Rifle commits $40,000 to detox center in Glenwood Springs
Rifle City Council approved unanimously a $40,000 appropriation from the general fund to help support a new detox center in Glenwood Springs.
Mind Springs Health representative Debbie Wilde said the detox center — which is being referred to as Social Setting Withdrawal Management — includes eight to 10 beds and is a community collaborative effort.
Whenever people are picked up for drug and alcohol intoxication, they’re brought to either Valley View Hospital in Glenwood Springs or Grand River Health in Rifle.
“We haven’t had a detox in our county for a good 16-plus years,” Wilde said. “That has really been an issue for law enforcement, for medical services. Emergency rooms have become kind of the default detox.”
According to data provided by Mind Springs, Valley View and Grand River hospitals saw at least 44% of emergency room visits for substance abuse between October 2019-March 2020 were people from Rifle, Silt and the Parachute Valley. Meanwhile, 75% of those visits are alcohol-related.
Between Valley View and Grand River, Medicaid makes up between 54-61% of payer sources from substance-related patients.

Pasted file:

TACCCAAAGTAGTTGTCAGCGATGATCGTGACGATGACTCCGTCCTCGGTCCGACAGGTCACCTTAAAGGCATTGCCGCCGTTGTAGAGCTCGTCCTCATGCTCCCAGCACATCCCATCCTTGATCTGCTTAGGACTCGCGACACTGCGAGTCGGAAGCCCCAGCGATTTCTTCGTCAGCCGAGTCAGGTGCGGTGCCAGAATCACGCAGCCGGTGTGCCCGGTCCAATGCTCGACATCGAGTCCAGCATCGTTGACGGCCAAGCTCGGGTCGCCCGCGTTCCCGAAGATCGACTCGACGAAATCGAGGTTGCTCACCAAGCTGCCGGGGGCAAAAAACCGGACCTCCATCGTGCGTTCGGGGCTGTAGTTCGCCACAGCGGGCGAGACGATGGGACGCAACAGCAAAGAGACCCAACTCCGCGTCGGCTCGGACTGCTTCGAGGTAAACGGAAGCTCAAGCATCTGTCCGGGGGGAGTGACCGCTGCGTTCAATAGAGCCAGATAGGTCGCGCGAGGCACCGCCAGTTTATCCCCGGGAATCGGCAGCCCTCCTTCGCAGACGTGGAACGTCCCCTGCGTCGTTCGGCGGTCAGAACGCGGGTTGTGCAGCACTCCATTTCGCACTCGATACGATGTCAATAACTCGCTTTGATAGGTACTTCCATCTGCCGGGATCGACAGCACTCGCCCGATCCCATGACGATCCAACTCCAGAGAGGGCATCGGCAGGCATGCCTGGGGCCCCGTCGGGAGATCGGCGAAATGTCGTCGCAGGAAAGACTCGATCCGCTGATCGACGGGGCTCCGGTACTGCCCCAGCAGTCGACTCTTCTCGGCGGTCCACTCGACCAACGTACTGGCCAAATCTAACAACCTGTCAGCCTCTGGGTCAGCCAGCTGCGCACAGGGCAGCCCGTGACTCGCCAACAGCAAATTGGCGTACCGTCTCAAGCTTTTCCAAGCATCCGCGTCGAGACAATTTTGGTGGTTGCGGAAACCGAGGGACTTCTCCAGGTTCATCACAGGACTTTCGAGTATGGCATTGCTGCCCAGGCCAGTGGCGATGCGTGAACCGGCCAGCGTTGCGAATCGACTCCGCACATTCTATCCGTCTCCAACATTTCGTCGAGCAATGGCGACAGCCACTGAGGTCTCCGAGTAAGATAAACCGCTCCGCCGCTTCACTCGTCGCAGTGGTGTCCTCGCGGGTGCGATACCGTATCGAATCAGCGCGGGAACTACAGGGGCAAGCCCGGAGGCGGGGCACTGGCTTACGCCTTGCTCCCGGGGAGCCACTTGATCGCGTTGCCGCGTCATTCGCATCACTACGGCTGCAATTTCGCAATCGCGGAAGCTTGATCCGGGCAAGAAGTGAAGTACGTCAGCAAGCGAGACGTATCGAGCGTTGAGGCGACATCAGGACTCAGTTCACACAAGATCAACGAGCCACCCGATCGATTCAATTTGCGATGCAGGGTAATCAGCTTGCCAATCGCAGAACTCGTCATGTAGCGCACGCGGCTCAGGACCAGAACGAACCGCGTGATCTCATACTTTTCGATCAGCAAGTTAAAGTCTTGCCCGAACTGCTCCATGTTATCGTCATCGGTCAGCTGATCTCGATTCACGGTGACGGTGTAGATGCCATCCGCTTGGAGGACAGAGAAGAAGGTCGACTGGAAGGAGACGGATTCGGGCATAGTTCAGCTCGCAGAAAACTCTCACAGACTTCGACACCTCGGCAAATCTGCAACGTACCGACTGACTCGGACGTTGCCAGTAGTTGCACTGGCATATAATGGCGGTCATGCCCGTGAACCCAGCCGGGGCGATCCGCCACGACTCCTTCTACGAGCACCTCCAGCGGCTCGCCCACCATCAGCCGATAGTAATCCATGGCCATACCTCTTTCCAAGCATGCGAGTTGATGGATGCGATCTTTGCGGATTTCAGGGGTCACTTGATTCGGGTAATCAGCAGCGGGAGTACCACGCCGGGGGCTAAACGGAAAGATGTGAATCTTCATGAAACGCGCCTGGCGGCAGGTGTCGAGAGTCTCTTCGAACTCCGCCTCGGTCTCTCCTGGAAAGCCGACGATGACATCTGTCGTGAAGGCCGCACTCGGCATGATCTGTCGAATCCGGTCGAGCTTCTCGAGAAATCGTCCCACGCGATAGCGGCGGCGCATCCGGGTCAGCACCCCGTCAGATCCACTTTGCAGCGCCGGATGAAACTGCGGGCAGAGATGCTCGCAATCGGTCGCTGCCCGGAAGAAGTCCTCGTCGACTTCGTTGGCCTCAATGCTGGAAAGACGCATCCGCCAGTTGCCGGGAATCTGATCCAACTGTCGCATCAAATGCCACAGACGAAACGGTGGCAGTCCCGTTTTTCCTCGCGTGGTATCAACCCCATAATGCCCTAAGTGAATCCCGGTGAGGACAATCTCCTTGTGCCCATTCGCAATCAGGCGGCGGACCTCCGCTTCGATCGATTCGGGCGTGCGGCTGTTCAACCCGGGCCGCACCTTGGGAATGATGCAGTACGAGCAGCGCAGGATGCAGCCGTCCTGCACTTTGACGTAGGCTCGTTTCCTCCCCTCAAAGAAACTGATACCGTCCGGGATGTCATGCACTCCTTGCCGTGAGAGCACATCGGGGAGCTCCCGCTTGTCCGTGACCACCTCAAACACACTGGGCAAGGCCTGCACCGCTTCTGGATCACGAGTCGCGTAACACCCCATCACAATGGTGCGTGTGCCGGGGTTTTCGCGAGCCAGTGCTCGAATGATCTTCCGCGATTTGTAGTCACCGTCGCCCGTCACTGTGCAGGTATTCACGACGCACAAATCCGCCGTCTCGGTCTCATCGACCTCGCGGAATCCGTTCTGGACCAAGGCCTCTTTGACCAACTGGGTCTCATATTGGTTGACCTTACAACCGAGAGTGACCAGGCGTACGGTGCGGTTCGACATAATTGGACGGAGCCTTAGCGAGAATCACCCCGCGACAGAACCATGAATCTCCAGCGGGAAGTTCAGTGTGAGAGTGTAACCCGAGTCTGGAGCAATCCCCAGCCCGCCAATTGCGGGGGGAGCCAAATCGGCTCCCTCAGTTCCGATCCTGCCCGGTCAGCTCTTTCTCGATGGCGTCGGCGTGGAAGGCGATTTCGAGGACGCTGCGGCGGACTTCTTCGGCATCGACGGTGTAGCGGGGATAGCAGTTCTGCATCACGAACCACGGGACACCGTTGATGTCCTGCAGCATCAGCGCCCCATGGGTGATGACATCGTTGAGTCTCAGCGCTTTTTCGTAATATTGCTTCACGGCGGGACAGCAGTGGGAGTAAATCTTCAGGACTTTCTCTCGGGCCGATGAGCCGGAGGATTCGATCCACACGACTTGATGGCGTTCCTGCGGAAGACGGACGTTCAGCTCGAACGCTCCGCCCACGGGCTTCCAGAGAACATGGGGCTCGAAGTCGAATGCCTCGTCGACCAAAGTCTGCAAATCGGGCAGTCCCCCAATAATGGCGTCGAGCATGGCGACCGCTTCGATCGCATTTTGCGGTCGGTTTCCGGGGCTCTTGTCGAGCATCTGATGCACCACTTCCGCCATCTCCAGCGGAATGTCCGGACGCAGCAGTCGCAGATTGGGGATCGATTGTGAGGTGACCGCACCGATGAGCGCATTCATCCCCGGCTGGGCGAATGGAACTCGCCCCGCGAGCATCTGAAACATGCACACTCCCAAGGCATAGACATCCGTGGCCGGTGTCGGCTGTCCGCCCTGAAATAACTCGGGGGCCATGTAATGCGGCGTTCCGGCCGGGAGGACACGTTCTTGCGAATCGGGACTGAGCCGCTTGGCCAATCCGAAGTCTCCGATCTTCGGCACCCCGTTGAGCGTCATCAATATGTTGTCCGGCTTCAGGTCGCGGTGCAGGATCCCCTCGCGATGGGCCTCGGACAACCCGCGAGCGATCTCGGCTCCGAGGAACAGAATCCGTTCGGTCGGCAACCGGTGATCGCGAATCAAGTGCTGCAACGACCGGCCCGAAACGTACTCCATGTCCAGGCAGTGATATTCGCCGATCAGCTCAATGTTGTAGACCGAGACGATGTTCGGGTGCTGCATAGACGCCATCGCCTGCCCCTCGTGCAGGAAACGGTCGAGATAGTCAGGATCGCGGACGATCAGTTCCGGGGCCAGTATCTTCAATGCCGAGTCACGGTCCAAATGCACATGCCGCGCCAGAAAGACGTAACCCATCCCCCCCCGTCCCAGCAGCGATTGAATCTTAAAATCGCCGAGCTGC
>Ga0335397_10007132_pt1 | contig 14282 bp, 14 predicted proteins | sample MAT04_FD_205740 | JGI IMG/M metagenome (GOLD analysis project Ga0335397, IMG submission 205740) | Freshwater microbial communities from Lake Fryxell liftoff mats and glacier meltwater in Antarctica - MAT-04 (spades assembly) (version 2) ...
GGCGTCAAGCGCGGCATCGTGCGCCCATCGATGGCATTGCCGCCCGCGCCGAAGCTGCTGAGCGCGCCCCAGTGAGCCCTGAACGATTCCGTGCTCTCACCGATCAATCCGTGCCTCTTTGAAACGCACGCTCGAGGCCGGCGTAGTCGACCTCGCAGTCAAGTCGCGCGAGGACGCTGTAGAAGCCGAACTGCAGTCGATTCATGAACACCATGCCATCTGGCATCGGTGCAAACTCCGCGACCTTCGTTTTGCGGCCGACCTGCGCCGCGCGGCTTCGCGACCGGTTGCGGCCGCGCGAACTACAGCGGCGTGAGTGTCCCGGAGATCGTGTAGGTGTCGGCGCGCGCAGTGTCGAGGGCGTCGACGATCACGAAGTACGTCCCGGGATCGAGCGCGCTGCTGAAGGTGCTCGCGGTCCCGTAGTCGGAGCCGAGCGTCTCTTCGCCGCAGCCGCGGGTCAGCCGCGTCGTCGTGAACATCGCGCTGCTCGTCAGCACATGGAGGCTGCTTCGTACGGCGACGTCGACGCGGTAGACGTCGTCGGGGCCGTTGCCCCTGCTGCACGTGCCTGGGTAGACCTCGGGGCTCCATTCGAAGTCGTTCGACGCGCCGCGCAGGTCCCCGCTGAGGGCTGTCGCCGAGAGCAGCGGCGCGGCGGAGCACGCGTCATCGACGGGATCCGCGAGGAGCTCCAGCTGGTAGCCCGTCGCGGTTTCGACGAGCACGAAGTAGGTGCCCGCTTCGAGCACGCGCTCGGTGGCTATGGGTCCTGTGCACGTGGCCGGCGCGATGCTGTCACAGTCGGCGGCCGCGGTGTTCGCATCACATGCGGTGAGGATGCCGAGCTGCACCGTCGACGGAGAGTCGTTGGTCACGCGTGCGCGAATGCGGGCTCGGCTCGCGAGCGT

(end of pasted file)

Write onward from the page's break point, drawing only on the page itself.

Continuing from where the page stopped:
The city of Glenwood Springs has committed $200,000 to the detox center, while Garfield County and its hospitals are also making commitments.
Prior to the approval, Mind Springs’ proposal raised questions from Rifle City Council as to whether a detox center is an effective way to deter habitual substance abuse.
City Council member Chris Bornholdt, a former Glenwood Springs firefighter, recalled times bringing the same people in and out of Garfield County’s former detox center.
“We knew them by name,” he said.
Council member Brian Condie also expressed concern over the possibility of funding a detox center that serves too many people who live outside Garfield County.
“If you build it, they will come,” he said.
Data show that 20% of substance-related emergency room visits at Valley View and Grand River Health are from people who live outside of Garfield County.
“The more people that we have in there, the less it’s going to cost us, because the more billing we can do,” Wilde said.
Wilde also said the new detox facility offers a 24/7 service.
With the new center, people undergo withdrawals and detoxification and are connected to critical treatment resources, Wilde said. Only when the beds are full is there a chance people are sent to detox centers in Mesa and Pitkin counties.
Mind Springs Health Outpatient Program Director Hans Lutgring said having a detox center in Garfield County helps create a pathway to treatment.
“This is really, really important, because we don’t have this, and we’re stressing our hospital systems, our EMTs, our police departments,” he said. “ But this is a necessary feature that’s been missing.”
Rifle’s commitment to the Glenwood Springs detox center is a short-term commitment, which kicks in in 2023. In addition, the city is committing $1,888 from opioid settlements managed by Colorado.
Reporter Ray K. Erku can be reached at 612-423-5273 or firstname.lastname@example.org.
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